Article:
With agritourism a growing market even before the pandemic began, Savills’ Adam Davies gives his top tips for farmers looking to test the market
From wellness in the wilderness to weddings, innovative farmers and landowners across the country have been finding ways to tap into the demand for agritourism, UK-based holidays, experiences and events.
Adam Davies associate director in Savills tourism, leisure and events team said there was a wide range of ways to tap into the market, from adding value to what was already done on farm to converting redundant buildings into venues, shops, cafes or accommodation.
“Key to success is doing something you are passionate about and have the time and resources to do well in conjunction with your normal farming requirements,” he said.
He added it could be seasonal, ad-hoc or year-round depending on the business priorities and target market.
But ideas needed to be well thought out and businesses need to consider market demand, competitors and the skills and passion of the people involved as well as financial requirements, health and safety, insurance and sales and marketing. Mr Davies gave his top tips on ways to enter the agritourism market.
Safe drinking water must be supplied and we recommend providing a decent toilet block. Farms can list their campsites on online booking sites which take a commission.
2. Dog walking
Fence off a field – a 1.8m high fence is often required by users – provide all-weather parking and a website for online bookings. Charges range from £5-15/hour. Farmers will need change of use planning permission but, as no permanent development is taking place, most planners are in favour. Public liability insurance is essential but inexpensive.
3. Farm vending machines
These have no location costs, little staffing requirements and can operate 24 hours a day. This can be a good way to test the market before opening a full-blown farm shop.
4. Farm tours and workshops
These are growing in popularity, with a real desire from the general public to find out more about where their food comes from and experience what life on the farm is like. A risk assessment will be required as well as notifying insurers. Hand washing facilities and toilet provision should be supplied.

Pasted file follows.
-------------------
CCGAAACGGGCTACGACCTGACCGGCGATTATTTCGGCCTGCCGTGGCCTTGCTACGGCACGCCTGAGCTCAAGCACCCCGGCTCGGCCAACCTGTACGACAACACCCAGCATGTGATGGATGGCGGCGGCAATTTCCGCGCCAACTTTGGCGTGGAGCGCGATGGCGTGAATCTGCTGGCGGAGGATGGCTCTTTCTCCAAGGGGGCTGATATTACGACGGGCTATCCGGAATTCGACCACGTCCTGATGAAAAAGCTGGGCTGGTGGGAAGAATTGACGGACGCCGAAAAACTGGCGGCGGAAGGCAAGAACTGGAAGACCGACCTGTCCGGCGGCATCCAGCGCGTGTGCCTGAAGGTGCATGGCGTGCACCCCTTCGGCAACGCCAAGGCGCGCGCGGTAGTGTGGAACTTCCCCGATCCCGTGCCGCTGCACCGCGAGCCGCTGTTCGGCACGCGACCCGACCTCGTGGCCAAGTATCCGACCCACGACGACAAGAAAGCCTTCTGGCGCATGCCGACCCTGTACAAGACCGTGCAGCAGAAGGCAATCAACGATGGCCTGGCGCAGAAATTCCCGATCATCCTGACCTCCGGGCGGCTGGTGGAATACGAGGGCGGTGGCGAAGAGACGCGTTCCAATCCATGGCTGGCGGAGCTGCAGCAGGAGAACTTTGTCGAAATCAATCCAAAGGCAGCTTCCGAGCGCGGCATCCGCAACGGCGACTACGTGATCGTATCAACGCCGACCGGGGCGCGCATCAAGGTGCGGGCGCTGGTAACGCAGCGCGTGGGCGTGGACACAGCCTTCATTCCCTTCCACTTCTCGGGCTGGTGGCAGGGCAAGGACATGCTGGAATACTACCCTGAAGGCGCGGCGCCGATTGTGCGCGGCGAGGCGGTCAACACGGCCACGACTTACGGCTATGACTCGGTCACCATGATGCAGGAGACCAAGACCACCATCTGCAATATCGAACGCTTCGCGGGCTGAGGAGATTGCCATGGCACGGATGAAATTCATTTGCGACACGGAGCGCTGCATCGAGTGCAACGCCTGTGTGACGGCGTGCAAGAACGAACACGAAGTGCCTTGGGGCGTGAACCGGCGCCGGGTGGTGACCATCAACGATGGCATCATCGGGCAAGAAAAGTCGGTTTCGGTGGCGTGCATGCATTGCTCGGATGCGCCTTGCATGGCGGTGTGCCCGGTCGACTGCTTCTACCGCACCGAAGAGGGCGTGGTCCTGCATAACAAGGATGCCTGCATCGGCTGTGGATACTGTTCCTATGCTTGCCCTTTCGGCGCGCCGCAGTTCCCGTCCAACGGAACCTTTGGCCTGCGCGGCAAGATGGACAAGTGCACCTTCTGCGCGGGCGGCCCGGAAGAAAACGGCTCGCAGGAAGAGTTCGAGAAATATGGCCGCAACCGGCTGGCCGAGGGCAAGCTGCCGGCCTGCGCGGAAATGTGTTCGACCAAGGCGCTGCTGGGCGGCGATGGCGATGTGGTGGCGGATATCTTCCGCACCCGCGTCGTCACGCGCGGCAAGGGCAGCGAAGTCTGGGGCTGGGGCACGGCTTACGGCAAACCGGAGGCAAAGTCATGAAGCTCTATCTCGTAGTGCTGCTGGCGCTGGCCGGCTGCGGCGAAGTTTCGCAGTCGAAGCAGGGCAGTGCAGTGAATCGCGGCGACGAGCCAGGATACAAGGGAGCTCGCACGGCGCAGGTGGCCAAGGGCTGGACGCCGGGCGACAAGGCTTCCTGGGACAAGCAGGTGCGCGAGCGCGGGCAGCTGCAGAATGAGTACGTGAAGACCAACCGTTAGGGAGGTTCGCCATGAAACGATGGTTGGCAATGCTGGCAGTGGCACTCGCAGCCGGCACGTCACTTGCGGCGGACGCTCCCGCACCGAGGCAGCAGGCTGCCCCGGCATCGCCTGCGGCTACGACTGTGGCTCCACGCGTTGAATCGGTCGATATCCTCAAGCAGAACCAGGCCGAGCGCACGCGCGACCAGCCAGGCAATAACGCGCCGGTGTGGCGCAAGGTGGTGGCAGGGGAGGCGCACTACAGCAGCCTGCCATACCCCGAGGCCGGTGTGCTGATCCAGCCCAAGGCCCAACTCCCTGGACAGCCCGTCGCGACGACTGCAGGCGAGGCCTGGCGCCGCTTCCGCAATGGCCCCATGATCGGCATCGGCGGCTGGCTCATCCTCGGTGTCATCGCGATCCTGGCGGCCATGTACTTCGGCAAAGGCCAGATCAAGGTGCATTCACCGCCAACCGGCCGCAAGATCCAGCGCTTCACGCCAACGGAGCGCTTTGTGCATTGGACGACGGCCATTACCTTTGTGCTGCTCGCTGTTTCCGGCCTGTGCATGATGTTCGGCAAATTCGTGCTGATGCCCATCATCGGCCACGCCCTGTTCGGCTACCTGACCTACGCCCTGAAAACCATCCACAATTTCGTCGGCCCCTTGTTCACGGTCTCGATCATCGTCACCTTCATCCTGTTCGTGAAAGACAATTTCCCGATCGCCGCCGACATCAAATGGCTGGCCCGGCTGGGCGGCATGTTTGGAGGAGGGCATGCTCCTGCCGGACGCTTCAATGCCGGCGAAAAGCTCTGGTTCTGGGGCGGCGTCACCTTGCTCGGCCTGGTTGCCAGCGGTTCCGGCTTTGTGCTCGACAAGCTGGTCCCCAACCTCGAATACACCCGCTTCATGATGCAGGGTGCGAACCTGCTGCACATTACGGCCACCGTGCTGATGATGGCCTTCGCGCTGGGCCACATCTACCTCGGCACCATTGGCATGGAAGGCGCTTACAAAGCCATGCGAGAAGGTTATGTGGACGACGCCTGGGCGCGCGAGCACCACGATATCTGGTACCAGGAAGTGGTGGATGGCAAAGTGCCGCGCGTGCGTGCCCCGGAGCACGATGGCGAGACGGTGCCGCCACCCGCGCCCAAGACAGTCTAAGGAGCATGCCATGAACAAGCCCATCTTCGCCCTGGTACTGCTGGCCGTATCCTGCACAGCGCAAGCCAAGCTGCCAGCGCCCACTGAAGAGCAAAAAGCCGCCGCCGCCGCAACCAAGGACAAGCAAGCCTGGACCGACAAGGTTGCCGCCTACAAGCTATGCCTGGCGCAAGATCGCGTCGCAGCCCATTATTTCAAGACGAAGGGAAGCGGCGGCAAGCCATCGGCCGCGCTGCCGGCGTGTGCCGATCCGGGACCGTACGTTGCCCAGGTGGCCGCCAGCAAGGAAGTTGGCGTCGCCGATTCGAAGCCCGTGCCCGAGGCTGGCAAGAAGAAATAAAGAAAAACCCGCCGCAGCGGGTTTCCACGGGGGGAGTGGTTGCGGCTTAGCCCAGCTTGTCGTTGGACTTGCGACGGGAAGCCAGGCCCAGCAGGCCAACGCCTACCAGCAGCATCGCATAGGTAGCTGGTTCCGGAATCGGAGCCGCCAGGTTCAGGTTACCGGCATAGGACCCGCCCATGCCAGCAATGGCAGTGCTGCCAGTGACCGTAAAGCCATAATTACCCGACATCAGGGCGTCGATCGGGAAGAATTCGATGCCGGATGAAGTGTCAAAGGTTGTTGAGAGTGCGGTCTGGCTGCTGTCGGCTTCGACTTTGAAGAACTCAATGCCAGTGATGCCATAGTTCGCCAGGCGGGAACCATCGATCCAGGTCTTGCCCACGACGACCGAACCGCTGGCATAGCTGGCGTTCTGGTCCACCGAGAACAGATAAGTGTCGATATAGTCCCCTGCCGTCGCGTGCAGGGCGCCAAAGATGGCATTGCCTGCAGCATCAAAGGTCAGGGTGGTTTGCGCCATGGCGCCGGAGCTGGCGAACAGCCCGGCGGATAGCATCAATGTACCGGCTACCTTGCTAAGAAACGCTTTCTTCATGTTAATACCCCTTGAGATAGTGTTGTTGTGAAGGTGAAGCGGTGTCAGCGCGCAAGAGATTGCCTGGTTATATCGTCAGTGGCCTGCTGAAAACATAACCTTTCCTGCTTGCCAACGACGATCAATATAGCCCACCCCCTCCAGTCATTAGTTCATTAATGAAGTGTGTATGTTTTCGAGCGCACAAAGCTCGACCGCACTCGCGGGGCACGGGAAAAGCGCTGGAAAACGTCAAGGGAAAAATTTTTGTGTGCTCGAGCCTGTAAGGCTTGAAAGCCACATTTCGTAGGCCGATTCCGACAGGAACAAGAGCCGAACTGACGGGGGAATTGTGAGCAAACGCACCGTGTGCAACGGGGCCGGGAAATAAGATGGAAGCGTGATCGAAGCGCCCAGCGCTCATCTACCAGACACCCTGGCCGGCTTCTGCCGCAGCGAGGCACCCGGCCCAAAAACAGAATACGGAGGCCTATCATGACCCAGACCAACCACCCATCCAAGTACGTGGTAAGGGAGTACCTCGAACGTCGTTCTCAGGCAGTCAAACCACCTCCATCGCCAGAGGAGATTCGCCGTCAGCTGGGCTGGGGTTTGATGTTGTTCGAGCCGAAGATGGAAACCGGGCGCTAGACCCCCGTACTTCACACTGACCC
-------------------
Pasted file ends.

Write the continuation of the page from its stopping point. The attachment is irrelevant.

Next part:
5. E-bike hire
Users have to be 14 to go on public roads but this does not apply off road. Further income could be generated from helmet, pannier and lock hire. Owners will need storage space, a workshop and will need to ask for a returnable deposit.
6. Ice cream
Ideal for dairy farmers in key tourist and coastal areas. Keep an eye on the weather forecast to gauge demand, and market the product on social media. Food hygiene training is essential.
7. Co-working spaces
Former farm buildings converted into shared working spaces will require planning permission.
8. Micro weddings
Intimate venues and Instagram-able backdrops are in vogue. Aside from the cost of converting and kitting out barns and outbuildings, in England and Wales a licence for civil ceremonies will be needed at an approximate cost £1,800.
This is a niche market but if films or TV shows have been shot in iconic locations, some landowners are charging people to come and take photos for social media.
10. Branded camping
Some landowners are going into partnership with glamping franchises which will help establish and market the site in exchange for a percentage of the takings.
If you are planning a farm marketing strategy to promote your agritourism business then we would also recommend seeking support from marketing advisors, you can Check out our farm marketing strategy guide here, or you can book a consultation with us here.
Article taken from Farmers Guardian